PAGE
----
Down East 2013 ©
No numbers … for one day: The Arbitron ratings for Portland radio stations were released to subscribers on August 10, but, in a break from past practice, the figures weren’t made public. The numbers from the spring survey of listeners are being “embargoed,” according to one station general manager who asked not to be identified, because “half the market is not subscribing [to Arbitron] this year.”
The radio executive said the decision by several station owners not to pay for ratings information was “a cost-cutting move” due to sharp declines in advertising sales during the recession. Among the companies that didn’t buy into the latest Arbitron is Saga Communications, owner of country WPOR (101.9 FM)  and news-talk WGAN (560 AM) , which finished second and fifth respectively in the latest survey, according to a copy leaked by a radio insider. WPOR scored an 8.2 average quarter-hour share of the listening audience (up from 6.9 last fall and 6.7 a year ago). WGAN slumped, with its figures dropping from 9.8 in the fall and 7.7 in spring 2009 to 7.5 this year.
The Portland market leader was WMEA (90.1 FM), the Maine Public Broadcasting Network  outlet. It received a 9.2 share. Classic rocker WBLM (102.9 FM)  finished in a tie for third with contemporary hit WJBQ (97.9 FM)  with a 7.8 share. That’s an improvement over last year’s numbers for both stations.
That’s an improvement in the numbers for WHOM and WYNZ, but a disappointment for the other two.
Album rock WHXR (106.7 FM) took tenth place with a 4.4 share, a nice jump from 2009.
In all, seventy-seven stations in the Portland market showed up in the ratings, although 45 of them had zero share of the audience.
Lewie loves country: Arbitron was more forthcoming with its survey of Lewiston-Auburn radio listeners. The new figures for the nation’s 283rd largest market  show country music powerhouse WTHT more dominant than ever with a 16.7 average quarter-hour share of the audience. That’s up from a 13.4 share last fall and an 11.6 share a year ago.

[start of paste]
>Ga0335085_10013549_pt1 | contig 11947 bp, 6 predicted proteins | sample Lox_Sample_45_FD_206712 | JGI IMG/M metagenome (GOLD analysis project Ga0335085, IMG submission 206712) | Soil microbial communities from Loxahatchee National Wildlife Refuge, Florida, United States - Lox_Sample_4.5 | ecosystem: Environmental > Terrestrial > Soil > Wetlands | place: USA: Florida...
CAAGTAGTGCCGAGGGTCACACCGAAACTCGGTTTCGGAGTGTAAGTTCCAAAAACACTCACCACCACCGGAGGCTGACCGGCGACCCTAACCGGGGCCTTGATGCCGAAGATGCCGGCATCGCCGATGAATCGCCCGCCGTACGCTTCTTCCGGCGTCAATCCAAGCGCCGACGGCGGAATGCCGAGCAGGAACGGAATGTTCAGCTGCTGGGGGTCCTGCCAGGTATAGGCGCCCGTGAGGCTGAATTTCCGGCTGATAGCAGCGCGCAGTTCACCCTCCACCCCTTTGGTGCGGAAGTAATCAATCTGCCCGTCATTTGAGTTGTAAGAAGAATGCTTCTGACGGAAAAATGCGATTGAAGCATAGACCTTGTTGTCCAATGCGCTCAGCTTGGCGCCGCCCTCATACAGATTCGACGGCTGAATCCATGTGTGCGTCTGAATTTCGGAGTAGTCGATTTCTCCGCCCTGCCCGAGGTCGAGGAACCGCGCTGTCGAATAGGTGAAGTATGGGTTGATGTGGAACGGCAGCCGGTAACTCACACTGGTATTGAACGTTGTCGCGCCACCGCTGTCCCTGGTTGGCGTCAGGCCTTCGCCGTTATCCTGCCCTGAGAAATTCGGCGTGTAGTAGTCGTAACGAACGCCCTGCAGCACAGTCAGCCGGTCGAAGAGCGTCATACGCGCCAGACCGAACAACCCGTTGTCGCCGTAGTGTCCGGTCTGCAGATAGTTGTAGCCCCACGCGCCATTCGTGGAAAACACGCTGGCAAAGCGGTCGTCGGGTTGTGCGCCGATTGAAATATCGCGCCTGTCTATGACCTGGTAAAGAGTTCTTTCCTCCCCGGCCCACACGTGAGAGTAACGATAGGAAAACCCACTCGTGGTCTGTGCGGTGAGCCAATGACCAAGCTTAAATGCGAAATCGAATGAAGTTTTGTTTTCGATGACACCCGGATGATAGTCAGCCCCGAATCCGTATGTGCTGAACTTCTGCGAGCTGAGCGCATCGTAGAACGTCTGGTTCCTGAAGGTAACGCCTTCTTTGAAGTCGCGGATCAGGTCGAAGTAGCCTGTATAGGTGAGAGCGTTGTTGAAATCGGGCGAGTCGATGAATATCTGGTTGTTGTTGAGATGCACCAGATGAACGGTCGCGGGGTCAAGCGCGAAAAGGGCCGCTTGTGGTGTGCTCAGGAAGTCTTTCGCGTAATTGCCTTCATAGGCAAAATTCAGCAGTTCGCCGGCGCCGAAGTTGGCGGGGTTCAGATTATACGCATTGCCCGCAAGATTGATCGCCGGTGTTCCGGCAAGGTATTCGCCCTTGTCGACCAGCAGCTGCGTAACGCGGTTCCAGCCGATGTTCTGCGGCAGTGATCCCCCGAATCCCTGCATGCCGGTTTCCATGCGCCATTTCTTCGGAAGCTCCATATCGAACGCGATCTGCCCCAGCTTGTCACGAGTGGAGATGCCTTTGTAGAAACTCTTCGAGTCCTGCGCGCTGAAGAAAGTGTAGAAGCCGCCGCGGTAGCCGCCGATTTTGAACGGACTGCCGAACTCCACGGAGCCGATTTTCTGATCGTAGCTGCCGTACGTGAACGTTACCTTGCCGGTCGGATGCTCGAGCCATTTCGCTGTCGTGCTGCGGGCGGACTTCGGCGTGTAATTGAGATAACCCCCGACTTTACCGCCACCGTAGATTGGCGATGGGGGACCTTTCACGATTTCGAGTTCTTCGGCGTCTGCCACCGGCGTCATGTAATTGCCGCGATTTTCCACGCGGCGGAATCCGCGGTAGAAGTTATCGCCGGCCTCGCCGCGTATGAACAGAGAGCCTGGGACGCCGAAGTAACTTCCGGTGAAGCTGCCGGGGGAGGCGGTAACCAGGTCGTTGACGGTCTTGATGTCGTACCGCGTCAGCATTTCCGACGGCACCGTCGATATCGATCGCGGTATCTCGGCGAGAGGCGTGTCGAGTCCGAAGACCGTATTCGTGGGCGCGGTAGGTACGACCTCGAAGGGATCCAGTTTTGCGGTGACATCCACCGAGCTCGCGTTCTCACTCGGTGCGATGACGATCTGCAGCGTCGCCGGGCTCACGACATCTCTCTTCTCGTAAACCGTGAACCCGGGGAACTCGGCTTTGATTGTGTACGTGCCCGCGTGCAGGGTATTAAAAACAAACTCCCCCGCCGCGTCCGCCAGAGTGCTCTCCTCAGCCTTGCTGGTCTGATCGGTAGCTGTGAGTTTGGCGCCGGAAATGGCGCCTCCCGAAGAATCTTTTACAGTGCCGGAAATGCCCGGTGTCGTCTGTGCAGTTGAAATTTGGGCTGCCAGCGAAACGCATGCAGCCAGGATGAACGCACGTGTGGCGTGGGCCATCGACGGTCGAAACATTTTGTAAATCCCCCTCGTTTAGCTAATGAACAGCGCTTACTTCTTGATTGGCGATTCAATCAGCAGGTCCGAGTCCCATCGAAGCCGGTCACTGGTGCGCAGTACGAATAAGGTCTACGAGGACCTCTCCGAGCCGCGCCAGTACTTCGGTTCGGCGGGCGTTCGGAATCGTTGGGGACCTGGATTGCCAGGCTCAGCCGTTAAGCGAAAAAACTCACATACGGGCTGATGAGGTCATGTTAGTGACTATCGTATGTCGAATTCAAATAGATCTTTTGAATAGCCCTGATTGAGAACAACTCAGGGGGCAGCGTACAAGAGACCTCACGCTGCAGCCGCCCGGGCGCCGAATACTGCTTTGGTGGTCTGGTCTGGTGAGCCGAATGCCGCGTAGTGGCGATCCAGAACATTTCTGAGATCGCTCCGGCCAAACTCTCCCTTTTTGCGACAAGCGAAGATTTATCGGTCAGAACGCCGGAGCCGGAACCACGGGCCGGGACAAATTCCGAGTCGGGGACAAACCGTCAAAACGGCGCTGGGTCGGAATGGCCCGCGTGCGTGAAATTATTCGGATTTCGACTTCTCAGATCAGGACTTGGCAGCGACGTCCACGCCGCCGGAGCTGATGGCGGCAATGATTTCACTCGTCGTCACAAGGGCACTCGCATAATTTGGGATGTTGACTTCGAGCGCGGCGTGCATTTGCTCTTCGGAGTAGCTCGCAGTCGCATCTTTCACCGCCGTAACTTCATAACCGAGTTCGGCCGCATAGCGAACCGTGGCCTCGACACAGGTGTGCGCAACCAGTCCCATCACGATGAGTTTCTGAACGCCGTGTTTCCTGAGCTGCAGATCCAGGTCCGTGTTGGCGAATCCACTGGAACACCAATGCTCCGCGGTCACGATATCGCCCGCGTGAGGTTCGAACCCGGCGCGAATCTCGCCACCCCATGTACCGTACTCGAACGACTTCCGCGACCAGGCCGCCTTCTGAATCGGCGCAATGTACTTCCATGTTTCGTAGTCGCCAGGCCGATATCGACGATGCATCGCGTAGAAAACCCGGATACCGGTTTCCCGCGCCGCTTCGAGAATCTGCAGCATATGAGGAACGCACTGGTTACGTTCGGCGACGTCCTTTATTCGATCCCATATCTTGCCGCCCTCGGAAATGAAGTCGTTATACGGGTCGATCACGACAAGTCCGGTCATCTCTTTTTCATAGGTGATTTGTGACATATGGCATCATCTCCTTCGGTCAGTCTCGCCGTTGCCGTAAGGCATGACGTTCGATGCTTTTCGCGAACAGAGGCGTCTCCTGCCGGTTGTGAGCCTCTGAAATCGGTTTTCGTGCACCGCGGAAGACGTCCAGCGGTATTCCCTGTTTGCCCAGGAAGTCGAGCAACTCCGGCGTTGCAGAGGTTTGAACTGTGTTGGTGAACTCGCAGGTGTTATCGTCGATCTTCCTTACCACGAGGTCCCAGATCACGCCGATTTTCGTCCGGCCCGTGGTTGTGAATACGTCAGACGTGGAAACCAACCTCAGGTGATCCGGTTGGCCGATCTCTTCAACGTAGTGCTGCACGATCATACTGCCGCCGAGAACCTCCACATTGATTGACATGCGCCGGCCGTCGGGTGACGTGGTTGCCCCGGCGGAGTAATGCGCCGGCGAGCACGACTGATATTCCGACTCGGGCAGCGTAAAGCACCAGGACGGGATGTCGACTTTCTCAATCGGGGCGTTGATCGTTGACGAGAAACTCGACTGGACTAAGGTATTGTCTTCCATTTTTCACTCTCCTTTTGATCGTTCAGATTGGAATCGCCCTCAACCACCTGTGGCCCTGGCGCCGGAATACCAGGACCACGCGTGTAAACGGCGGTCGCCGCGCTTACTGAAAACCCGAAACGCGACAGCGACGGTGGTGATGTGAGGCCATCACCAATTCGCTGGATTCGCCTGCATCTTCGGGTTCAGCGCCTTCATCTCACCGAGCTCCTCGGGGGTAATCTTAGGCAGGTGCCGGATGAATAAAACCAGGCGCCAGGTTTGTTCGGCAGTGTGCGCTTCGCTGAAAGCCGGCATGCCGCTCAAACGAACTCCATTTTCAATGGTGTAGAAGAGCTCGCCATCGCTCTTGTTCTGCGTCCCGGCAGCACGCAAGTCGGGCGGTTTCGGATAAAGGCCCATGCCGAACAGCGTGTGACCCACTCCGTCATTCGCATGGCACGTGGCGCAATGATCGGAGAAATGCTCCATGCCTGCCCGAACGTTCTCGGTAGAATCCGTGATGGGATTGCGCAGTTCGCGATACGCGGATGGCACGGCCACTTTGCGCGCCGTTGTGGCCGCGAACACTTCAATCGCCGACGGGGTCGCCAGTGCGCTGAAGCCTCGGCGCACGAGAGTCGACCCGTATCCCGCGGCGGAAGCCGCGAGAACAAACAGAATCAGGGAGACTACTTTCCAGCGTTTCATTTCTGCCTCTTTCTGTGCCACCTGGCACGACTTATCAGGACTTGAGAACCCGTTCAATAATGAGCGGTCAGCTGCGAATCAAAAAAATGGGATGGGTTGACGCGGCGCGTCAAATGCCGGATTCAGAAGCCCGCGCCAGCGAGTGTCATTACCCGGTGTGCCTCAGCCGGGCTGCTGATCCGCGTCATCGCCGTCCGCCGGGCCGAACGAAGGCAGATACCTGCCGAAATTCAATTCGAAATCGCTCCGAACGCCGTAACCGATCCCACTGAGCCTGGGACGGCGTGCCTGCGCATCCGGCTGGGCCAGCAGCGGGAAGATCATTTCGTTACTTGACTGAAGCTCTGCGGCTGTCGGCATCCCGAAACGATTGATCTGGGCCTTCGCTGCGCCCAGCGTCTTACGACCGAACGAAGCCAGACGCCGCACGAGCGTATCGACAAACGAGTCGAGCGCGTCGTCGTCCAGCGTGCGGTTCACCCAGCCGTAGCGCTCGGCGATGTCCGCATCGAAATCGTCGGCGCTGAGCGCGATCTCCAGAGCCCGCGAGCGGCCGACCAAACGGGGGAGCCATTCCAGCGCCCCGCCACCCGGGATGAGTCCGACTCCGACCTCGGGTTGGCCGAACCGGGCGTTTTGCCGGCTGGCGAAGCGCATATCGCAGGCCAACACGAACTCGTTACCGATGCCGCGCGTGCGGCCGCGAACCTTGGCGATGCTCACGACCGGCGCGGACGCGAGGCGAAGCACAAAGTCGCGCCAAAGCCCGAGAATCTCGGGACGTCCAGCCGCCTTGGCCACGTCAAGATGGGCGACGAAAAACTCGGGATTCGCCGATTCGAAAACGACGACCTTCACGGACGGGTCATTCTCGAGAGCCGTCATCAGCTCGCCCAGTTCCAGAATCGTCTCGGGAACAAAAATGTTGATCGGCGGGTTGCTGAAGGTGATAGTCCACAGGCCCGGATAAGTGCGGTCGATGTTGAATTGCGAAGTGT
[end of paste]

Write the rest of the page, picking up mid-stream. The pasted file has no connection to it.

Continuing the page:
Also gaining listeners was the number two station, WJBQ, which jumped from 8.3 in spring ‘09 to 9.2 in the fall to 11.7 this spring. WFNK and WHOM round out the top four. Both saw their shares increase.
The losers: WBLM, WPOR, classic hits WABK (104.3 FM) and hard rocker WTOS (105.1 FM) .
Portland talker WGAN picked up a little ground to finish 10th.
Rating redux: Here’s an addition to last week’s story on the Bangor radio ratings .
The Arbitron numbers that commercial stations buy don’t include the figures for nonprofit stations. But Lou Morin of the Maine Public Broadcasting Network is always happy to correct that oversight by providing the complete survey.
Well, happy might not be the right word, because unlike in Portland, public radio in Bangor had less than stellar numbers this time around. In the metro survey (covering Penobscot and Waldo counties), MPBN did reasonably well, scoring a combined 5.7 share for its stations (WMEA-FM and WMEH-FM), good for sixth place. That’s actually an increase over the 4.8 share public radio got last fall. But in the total survey area (Penobscot, Waldo, Hancock, Piscataquis, Somerset and Washington counties), MPBN took a bath. The average quarter-hour share plunged from 12.4 last fall (and a number one ranking) to 7.6 (still good for second place).
Morin said public radio got a ratings boost in late 2009 from its coverage of the same-sex marriage referendum and the tax-reform question. Like other stations with heavy news content, MPBN suffered a loss of listeners once the election was over.
Morin couldn’t come up with the Arbitron numbers for Lewiston-Auburn because MPBN doesn’t subscribe to that survey. He did supply the above-mentioned WMEA numbers for the Portland market.
Rating redux redux: For some good insight and analysis of the most recent Bangor radio ratings, check out Radio-Info.com’s Northern New England discussion board .
The postings contain some harsh words for Blueberry Broadcasting’s local programming. The company owns nine stations in the market, nearly all of which lost ground in the survey.
Al Diamon can be e-mailed at email@example.com